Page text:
I’ll admit that I felt under pressure, if only from myself. With everything else slipping out of my control, I wanted to do something the way that I really, really wanted. By a strange twist of fate however, my body picked that very day to act a little as though I was cured. If it couldn’t do labour “properly” at least my blood sugars were behaving! I actually ran a temporary basal rate of close to or at zero for much of the day leading up to going down to theatre. I bounced along nicely just above the lower limit on the CGM, testing with a finger stick every 30 minutes to confirm. I was also tossed a life line by the lovely anaesthetics registrar who said that consumption of Glucogel was absolutely fine as it was so rapidly absorbed it would not pose a problem even with GA. In the hours before going down, I did consume the best part of a whole bottle to keep myself on the right side of the line. My final stroke of luck was having a midwife who herself had type 1 diabetes, and therefore completely “got” my need to do things my way, and fully supported me in that.

Testing Times

I was due a new insulin pump infusion set on the day of Thomas’s birth and I elected to put this in my arm so that it would be well away from the operating field. The CGM was more problematic. The week old sensor was on the left side of my abdomen, on the front of my hip. Right on the edge of the operative field. I assumed that I’d have to remove it and was nervous about flying blind. There wasn’t time to insert a new sensor and get it working, and since the first day often throws odd numbers anyway, I wouldn’t have felt the same confidence had I done this. To my utter surprise, however, I was allowed to leave the sensor in place, covered by a fresh piece of Opsite tape, which meant I could keep the CGM going throughout. Ian also kept my testing kit in his scrubs pocket whilst I was in theatre, although I can’t recall that we actually used it!

Once in theatre, diabetes went clean out of my head. I had bigger concerns about the spinal and whether or not I was dying. Ian, however, stepped up to the role we’d always planned for him to have, keeping a close eye on what was going on. We’d clipped the pump to the neck of my hospital gown and Ian diligently checked the DexCom line for me. Either the stress or the Glucogel caught up with me and he informed that I had double up arrows, indicating that I was rising fast. I opted to take a very tiny bolus to head off the high, but switched back to a zero basal rate again, ready to mitigate the effect of the removal of the placenta. I really didn’t fancy a crashing low. I did breach the high cut off, right at that last moment, but by then they were already opening me up and it was really too late to worry about.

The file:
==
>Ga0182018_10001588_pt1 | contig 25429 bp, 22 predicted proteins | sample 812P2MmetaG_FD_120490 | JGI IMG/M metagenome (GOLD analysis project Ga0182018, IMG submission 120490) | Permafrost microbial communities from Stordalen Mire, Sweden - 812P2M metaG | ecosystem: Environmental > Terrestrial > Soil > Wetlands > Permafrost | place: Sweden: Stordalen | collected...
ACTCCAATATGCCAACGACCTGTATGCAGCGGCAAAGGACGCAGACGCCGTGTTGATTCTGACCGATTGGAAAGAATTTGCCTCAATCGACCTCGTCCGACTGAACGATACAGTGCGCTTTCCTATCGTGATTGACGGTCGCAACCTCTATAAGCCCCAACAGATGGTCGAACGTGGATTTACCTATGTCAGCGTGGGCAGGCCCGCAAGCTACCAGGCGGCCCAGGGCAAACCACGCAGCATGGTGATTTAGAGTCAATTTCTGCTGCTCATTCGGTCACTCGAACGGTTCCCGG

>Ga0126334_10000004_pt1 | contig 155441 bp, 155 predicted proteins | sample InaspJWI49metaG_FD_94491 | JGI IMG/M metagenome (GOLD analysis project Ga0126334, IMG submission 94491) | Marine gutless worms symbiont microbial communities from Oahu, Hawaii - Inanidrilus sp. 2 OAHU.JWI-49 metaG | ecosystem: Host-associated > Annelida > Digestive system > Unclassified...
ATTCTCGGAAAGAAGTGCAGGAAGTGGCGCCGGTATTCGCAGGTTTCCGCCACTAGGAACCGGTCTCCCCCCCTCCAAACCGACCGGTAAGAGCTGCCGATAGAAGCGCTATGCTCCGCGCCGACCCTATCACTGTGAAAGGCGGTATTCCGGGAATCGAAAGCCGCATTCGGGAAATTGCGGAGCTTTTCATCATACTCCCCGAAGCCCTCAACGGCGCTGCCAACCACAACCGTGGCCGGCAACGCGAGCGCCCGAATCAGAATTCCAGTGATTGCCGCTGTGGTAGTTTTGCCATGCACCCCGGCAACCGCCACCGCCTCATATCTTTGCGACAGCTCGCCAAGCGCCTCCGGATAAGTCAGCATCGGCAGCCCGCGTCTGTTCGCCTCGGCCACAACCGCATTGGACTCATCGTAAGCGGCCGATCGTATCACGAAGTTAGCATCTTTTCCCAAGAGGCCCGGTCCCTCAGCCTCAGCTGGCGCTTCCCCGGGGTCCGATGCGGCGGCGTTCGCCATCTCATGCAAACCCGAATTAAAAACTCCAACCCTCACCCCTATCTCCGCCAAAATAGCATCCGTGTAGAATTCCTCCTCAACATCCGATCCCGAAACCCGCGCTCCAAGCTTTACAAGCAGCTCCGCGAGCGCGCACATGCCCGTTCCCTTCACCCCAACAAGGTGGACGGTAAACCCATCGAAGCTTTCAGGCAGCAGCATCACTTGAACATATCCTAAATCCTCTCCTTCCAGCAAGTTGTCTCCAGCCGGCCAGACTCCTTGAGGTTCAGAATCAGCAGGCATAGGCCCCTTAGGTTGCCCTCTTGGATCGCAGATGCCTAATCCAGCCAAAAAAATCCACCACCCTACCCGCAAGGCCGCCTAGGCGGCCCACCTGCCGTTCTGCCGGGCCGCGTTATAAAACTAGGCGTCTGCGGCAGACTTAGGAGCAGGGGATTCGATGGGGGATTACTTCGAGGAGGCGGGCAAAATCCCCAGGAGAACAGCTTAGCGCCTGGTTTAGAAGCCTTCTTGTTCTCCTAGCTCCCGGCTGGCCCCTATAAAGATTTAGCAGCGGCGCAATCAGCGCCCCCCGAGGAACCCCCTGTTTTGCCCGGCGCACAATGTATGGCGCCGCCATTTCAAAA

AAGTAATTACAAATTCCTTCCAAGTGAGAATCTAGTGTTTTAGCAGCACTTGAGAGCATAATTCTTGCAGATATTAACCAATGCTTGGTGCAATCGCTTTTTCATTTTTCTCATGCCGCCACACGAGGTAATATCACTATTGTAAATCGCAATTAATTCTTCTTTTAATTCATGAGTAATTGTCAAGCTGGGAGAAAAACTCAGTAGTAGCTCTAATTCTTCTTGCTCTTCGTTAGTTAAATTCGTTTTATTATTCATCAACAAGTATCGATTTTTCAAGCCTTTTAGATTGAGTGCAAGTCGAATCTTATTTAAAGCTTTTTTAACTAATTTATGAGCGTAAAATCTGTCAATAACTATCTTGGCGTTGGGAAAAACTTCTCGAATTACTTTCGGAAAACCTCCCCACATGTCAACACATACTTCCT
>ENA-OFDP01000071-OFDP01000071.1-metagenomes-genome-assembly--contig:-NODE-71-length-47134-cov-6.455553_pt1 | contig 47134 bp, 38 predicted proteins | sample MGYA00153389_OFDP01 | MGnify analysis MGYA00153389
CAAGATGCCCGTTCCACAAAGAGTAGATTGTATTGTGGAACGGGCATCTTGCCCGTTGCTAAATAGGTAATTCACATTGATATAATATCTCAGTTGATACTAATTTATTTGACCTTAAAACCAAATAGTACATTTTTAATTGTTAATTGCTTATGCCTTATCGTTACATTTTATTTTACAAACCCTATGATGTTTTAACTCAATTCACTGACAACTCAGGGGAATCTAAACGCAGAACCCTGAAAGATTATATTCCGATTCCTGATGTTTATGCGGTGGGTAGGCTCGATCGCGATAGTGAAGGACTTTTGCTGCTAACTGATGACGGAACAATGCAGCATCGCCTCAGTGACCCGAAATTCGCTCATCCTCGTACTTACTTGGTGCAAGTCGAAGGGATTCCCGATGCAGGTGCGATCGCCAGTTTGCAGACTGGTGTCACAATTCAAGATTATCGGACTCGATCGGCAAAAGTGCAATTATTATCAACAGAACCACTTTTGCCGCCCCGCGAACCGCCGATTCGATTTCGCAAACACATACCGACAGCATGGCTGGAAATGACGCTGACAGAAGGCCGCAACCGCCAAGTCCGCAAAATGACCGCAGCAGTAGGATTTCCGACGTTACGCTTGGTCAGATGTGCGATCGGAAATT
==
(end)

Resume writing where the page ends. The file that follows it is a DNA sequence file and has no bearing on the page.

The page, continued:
I think the fact that I managed to keep such tight control, along with a few helpful healthcare professionals and not drawing too much attention to diabetes is what allowed me to get through with minimal fuss. Getting through with such brilliant blood sugars is a victory I want to claim all as my own, though. I’m still ridiculously proud of this graph form the day of delivery.

A short while after my transfer back to delivery suite, the DexCom sensor ended and needed to be restarted. Once I’d eaten, I commenced the pre-programmed lower basal profile on my pump – a profile much lower than my pre-pregnancy doses with the aim of avoiding hypoglycaemia whilst dealing with a newborn and to balance the possible blood glucose lowering effects of breast feeding.

Beyond this, diabetes doesn’t really feature any more in my thoughts or recollections. I am proud, for I have much to be proud of, but I’m so glad that this is the extent of what I can remember about diabetes on the day I became a mum.

Am I Right to Accept Induction?

I can still say no to this. Right up to the moment that they actually start the medical process, I can decline to be induced. With forty-eight hours to go, it’s something that my mind still keeps returning to.

I know that I’ve had the best blood glucose control of my diabetic life in the last nine months. I know that my blood sugars have averaged similar to a non-diabetic, with very few major spikes. I’ve essentially had an uncomplicated pregnancy. I feel like I’ve mitigated the risks from being diabetic far better than I could ever have imagined, and the numbers suggest that my chances of problems at this late stage cannot far exceed those of a “healthy” woman. If I’m honest, I feel I deserve a straightforward birth experience as much as any one else.

I know that many women don’t get anything like their ideal, or straightforward birth. But I can’t help feeling that by accepting induction, I’m not giving myself the best chance.

I don’t want to be induced because I know that it carries risks. Chief amongst them, the increased risk of needing a caesarean section. And we know that I don’t want that . In fact several studies have suggested that increased induction rates are the single biggest reason for the rising caesarean birth rate. Even if caesarean is avoided, there is a greatly increased chance of other interventions including episiotomy, ventouse or forceps delivery. Induced labours generally require continuous fetal monitoring, which restricts the options for active birth, further increasing the risks of needing assistance.